Standing on the shoulders of giants

By Susan Kovalik, Did You Know?

Standing on the shoulders of giants is something we do each day as we enjoy those things that make our lives easier and we can’t remember a time when it was different.

I just returned home from California where I had complete knee replacement.

The “procedure” was 51 minutes long. I checked out two days later and flew home the next. Now that in itself is a miracle from my perspective, but this article is not primarily about knees — it is about accessibility.

During the six months prior to this event, I had reached the point that a grimace was a permanent look on my face. My right knee was past the point of being uncomfortable; it was continuously painful. When shopping, I found myself looking for a parking space close to my intended destination. I began to avoid the larger stores and was grateful for those stores with carts.

I began looking for ways to go up and down a curb without going up and down a curb. In October, I moved to a condominium with four standard-sized stairs, 7 1/2 inches high. I had them replaced, increasing the number to six, all 4 1/2 inches high; you can go up and down a 4 1/2-inch stair without hesitation, even when your knees are hurting. I wonder about the occupants of the new steep two-story houses and about the life span of knees that will do those stairs.

It was all becoming too difficult to get around and so a month ago, I went to the Department of Motor Vehicles and received, with a doctor’s request, a part-time parking tag so I could park in the disabled spaces. It was with my tag in hand that I was reminded of the giants of the past.

In the early 1970s, my husband and I with our three small children lived in a subdivision in California, and one of our neighbors was a woman who had had polio and was confined to a wheelchair. Routinely, I would bring her to my house to keep me company while I was doing my chores and waiting for my three small children to return from school.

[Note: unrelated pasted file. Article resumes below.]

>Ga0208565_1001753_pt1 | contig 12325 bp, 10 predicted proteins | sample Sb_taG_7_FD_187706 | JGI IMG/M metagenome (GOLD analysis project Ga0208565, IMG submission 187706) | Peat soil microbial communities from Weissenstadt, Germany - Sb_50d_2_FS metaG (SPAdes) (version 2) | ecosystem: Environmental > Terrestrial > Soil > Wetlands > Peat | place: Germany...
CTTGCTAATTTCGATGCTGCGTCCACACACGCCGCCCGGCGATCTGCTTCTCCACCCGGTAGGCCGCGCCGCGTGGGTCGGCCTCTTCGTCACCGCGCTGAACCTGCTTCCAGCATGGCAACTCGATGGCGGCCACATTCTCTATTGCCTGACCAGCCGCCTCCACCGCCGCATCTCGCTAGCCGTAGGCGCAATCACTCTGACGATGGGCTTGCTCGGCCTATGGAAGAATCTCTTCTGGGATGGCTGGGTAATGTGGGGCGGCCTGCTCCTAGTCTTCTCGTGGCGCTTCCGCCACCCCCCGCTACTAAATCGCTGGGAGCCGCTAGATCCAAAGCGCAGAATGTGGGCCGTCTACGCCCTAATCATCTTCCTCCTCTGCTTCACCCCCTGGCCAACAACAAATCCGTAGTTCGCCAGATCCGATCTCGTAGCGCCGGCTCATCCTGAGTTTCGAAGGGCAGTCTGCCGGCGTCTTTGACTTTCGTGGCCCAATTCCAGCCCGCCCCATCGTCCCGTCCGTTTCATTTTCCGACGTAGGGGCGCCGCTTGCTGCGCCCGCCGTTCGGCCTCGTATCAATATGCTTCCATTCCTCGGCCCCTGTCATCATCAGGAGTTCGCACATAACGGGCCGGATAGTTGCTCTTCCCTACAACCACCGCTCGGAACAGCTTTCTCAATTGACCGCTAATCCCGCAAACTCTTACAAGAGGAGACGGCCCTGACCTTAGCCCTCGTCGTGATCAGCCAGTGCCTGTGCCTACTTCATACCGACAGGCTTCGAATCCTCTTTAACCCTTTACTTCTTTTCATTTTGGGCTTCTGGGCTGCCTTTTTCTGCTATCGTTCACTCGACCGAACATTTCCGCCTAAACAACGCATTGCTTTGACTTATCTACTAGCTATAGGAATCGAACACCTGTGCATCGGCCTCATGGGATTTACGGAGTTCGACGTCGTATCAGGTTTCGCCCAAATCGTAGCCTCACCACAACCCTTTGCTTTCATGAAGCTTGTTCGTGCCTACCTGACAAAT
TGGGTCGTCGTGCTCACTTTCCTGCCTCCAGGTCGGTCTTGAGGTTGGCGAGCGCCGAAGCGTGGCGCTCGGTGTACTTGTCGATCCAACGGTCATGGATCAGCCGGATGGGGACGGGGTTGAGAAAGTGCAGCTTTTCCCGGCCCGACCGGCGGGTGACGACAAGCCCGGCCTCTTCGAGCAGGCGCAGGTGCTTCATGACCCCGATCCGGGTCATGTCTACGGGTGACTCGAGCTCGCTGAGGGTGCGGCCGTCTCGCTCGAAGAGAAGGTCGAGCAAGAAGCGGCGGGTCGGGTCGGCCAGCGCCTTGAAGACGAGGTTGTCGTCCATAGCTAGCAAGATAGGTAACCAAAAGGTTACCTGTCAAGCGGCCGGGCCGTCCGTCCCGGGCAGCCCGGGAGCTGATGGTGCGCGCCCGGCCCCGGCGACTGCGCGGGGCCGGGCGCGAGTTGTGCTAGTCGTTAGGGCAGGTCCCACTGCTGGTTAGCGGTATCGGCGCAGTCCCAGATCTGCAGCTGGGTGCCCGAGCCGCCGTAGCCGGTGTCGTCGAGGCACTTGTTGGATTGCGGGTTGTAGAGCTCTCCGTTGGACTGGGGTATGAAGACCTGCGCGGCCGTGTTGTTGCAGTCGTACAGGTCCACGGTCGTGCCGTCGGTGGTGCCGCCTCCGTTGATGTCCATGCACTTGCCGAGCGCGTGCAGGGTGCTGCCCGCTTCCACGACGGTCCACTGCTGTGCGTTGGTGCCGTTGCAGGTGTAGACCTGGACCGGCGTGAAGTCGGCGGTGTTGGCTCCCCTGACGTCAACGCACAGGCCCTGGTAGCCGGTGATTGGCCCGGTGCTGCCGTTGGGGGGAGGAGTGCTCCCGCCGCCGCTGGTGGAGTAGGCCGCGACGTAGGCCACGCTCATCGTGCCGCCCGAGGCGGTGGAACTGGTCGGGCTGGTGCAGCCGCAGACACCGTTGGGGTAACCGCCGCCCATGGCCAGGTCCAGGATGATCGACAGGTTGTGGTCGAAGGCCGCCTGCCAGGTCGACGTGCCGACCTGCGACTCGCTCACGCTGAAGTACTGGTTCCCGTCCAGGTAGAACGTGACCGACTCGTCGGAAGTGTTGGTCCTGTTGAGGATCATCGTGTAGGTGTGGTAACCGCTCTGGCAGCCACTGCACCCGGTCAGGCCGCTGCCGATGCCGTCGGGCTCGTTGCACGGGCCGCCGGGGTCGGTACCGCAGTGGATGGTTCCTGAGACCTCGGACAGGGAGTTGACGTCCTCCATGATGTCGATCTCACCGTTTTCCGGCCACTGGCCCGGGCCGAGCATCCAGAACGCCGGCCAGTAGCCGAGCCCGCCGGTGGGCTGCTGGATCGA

When I brought her to visit, the effort needed to come and go up and down the stairs at both of our houses. At least once a month, we would venture out shopping or to a movie or an event at school; each time I would have to call ahead to find out how many stairs were involved, the width of the bathroom stalls, if there was a place to park a wheelchair within the venue, and what kind of doors were there. Parking was whatever was available while curbs were just another challenge.

It was during this time that people in wheelchairs were asking for accessibility in all aspects of the public domain, including riding public transit.

My neighbor became a key spokesperson for this movement. I took her to meetings and heard stories about the difficulties in getting around — of which I now had firsthand experience.

At a statewide meeting, she was challenged by the man who would be in charge of this initiative if it were to pass. His contention was that the majority of “disabled people” did not want nor need these accommodations.

On this one particular day, there was heated discussion between them in the general session, then a serious talk in the lobby that continued through dinner. By the end of the three days, her stories (and those of others) had been heard, and the movement began that would eventually became law. I moved from the neighborhood a few years later, but by then the state official and my neighbor had married! Life has a way of surprising us.

I have had the privilege of traveling throughout the world and have observed that in most countries, being in a wheelchair or having difficulty walking sets you apart from everyday activities. Narrow doorways, brick paved streets, small elevators and even smaller stores in some cities and towns all limit your choices with life in so many ways.

So, today I celebrate my courageous friend whose commitment and inspiration has made my life easier. Once my new knee is functioning at full capacity, I will go and have the other done. In the meantime I will use the accommodations in public spaces that others have fought so hard making sure all citizens can participate in their communities barrier-free.

Think about it.

Susan J. Kovalik is an educator, international consultant and author in Federal Way. She is founder of The Center for Effective Learning in Federal Way who can be reached at skovalik@kovalik.com.

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